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Friday, February 14, 2014

Road Not Taken — Two Versions — art by Chuckie Alston

The process of poetry happens as I walk to the carpool stop, as a move between meetings at work (and sometimes in the meetings), as I make coffee in the morning and as I shampoo my sparse crop at night. How do I help words unleash their power under poetic reading? Which words do I choose? When do I speak in plain details, when do I ask my readers to make intuitive leaps, when do I swirl into an abstraction of rainbow oil slick?


Search me.

With Chuckie Alston's wonderful illustration are two versions of the same poem, "Road Not Taken," written, you've probably already surmised, with a nod to Robert Frost. Which version do you prefer and why? I would love to have your input. I know which one I'm leaning toward, and I wonder if you'll lean the same way. Many lines are the same between versions, but the endings are toned quite differently.

I'd sure appreciate a quick comment about your preference, either in the comments section below or on the Facebook post the brought you here. Especially if you don't know anything about poetry.

Tcheuss,



VERSION 1:

"Road Not Taken"


I found myself once in a frosty wood
well equipped for the adventure but stopped
where the trail split north and south. There I stood
looking up one path, then its opposite,
sucking my canteen and wishing I could

explore both unknown opportunities.
Calling out overhead, a raven passed.
Was north versus south the only shopping
available? I laughed—and headed west,
easing through pristine forest. It felt good

to leave the trail (and leave no trace), and it’s
been many years since the day I diverged.
So now I’m at home. My young child has just
gone down, leaving me to my craft of words,
a golden practice that earns some copper.

I’ve grown glad to consider myself weird.
Strange trajectories rarely find me scared.

******************************************


VERSION 2:

"Road Not Taken"


I found myself once in a frosty wood
well equipped for the adventure but stopped
where the trail forked north and south. I stood there
looking up one path and its opposite,
sucking my canteen, thinking how I could

coordinate the opportunities.
Calling out overhead, a raven passed.
The wear of the trail had cramped my shopping—
instead, I followed her flight, climbing west
through pristine forest. The hood of the sky

drew down over me and my choices.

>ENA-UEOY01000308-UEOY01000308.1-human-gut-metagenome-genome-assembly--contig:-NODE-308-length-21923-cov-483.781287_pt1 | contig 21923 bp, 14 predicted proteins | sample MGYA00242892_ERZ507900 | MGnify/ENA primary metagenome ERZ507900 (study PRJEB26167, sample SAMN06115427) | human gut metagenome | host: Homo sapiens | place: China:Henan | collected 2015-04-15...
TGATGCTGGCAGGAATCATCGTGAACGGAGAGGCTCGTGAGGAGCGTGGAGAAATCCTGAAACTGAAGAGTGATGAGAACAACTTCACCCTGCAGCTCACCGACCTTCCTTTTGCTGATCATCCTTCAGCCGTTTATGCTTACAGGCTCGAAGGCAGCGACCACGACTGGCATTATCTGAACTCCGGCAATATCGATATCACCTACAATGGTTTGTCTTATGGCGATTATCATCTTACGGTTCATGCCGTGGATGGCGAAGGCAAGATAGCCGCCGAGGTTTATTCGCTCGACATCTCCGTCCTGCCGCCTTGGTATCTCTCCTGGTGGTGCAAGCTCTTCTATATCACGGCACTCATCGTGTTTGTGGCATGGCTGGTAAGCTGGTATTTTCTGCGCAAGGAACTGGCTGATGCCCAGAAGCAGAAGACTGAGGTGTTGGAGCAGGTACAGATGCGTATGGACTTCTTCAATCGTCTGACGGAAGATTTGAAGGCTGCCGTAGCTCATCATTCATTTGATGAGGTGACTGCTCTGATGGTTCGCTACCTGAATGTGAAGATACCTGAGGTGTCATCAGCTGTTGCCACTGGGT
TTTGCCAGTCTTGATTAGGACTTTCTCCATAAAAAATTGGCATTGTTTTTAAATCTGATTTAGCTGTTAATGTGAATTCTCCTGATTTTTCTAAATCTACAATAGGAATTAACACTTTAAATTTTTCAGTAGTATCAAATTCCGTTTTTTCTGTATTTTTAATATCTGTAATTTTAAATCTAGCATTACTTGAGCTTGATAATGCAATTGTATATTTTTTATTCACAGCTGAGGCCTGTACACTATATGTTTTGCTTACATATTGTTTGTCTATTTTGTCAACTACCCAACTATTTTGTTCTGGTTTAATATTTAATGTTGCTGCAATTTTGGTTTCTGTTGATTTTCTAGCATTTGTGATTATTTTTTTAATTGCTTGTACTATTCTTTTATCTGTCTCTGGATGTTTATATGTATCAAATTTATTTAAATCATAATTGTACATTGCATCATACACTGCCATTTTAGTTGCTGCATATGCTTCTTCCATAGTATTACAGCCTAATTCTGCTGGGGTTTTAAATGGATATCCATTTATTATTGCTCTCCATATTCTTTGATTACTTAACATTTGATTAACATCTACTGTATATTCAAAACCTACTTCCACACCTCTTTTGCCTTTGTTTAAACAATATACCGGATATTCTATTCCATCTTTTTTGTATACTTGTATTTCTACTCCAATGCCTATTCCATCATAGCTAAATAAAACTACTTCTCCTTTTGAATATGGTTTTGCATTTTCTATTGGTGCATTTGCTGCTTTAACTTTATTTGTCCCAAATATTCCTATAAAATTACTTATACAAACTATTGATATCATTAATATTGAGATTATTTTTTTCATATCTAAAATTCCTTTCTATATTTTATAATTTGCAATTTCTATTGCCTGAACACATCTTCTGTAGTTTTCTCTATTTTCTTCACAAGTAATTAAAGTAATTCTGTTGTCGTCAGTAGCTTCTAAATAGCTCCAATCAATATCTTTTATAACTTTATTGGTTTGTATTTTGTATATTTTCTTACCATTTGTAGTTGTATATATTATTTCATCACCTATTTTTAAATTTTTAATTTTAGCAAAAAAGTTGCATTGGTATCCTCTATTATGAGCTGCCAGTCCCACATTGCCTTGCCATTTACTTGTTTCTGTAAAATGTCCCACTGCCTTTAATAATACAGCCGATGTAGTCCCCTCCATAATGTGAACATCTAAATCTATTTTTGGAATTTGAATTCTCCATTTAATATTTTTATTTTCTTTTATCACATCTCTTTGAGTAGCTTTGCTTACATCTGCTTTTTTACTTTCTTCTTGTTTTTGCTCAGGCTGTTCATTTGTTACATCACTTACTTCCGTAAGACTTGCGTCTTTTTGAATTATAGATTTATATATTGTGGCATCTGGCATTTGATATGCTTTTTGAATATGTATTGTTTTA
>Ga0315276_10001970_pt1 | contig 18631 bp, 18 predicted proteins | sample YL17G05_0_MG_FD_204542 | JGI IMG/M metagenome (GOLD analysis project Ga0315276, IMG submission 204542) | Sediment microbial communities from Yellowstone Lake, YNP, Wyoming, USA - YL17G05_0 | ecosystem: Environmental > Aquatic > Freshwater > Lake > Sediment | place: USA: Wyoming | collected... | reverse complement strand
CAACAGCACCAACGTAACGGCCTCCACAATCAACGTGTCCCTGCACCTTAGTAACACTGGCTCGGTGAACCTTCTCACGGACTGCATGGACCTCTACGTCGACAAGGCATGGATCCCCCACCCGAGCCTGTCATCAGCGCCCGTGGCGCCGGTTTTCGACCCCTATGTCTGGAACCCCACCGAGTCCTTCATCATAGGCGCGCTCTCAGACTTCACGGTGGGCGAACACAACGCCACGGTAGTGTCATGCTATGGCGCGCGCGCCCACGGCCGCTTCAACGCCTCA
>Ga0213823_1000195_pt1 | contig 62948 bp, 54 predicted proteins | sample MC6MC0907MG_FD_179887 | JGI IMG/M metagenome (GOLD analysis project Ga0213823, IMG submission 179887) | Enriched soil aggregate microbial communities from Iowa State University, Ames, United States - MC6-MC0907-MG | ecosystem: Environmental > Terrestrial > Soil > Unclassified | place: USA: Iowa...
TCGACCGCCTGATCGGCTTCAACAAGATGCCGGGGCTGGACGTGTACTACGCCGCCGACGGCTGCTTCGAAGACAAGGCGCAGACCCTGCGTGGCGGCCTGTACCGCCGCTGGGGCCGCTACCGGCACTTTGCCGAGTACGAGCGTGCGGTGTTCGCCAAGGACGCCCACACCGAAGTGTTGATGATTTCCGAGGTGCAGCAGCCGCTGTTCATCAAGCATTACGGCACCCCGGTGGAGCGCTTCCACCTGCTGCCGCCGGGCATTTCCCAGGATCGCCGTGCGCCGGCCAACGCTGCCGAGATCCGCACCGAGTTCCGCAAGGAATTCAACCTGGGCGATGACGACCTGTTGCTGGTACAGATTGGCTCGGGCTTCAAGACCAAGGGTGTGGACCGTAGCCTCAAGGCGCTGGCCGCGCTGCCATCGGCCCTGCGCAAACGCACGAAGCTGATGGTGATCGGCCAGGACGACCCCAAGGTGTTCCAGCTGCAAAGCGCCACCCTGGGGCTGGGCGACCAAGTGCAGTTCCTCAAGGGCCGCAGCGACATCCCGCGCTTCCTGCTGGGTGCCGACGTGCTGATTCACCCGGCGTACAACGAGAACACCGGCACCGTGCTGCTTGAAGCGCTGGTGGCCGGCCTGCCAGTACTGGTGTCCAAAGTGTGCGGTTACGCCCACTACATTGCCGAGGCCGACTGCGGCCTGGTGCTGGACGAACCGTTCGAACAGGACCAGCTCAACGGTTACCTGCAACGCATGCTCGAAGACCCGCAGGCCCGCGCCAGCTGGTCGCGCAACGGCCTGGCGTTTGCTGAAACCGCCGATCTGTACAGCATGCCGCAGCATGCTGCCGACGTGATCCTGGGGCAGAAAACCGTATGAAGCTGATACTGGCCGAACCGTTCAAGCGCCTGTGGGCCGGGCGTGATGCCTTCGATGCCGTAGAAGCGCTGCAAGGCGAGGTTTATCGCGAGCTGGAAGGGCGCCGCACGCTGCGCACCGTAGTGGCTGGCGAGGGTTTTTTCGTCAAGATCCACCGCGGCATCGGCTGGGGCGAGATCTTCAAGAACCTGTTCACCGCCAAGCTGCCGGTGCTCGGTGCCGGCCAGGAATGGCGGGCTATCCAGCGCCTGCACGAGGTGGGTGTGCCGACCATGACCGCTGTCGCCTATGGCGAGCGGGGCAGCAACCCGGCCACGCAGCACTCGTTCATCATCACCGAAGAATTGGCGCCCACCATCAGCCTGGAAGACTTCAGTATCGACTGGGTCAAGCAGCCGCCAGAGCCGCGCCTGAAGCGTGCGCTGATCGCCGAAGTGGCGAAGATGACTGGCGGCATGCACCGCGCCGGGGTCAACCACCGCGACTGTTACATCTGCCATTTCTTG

Fast-
forward years from the day when I diverged,
and I’m at home. My toddler daughter just
went down, leaving me to my craft of words,
a golden practice that earns some copper.

I’ve grown glad to consider myself weird.
She pads to the study and squeaks, "I'm scared."

*****************************************

Which do you prefer?

3 comments:

  1. Nice! I like version 1 better. I enjoy the word flow and ruggedness of of it - love the canteen line. I like the scared squeak... but it's not as satisfying in terms of "closure" for me - but that can be interesting too. Is her fear connected to your emotions and choices? is a question that comes up? or does it simply show the importance you have in her life now? I'm curious about the "the hood of the sky" too... the raven and the laughter in the first one I really enjoy. Thanks for sharing. Kristina

    ReplyDelete
    Replies
    1. Thanks so much, Kristina. I feel steered toward a middle version that doesn't offer much closure, but has the more of the word flow of version 1. I really appreciate your eyes and mind on this--and always for that matter! Off to InterPlay :)

      Delete
  2. As in the poem, I've landed on a third route, somewhere between the other two. The main feedback I got was that "shopping" was too weird a word choice. Thank you everyone!
    ***


    Road Not Taken


    I found myself once in a frosty wood
    well equipped for the adventure but stopped
    where the trail forked north and south. I stood there
    looking up one path and its opposite,
    sucking my canteen, thinking how I could

    drink them both without a doppleganger.
    Calling out overhead, a raven passed.
    The worn trail had its opportunities;
    instead, I followed her flight, climbing west
    through pristine forest. The hood of the sky

    drew down over me and my choices.
    Fast-
    forward years from the day when I diverged,
    and I’m at home. My toddler daughter just
    went down, leaving me to my craft of words,
    a golden practice that earns some copper.

    I’ve grown glad to consider myself weird.
    She pads to the study and squeaks, “I’m scared.”


    ReplyDelete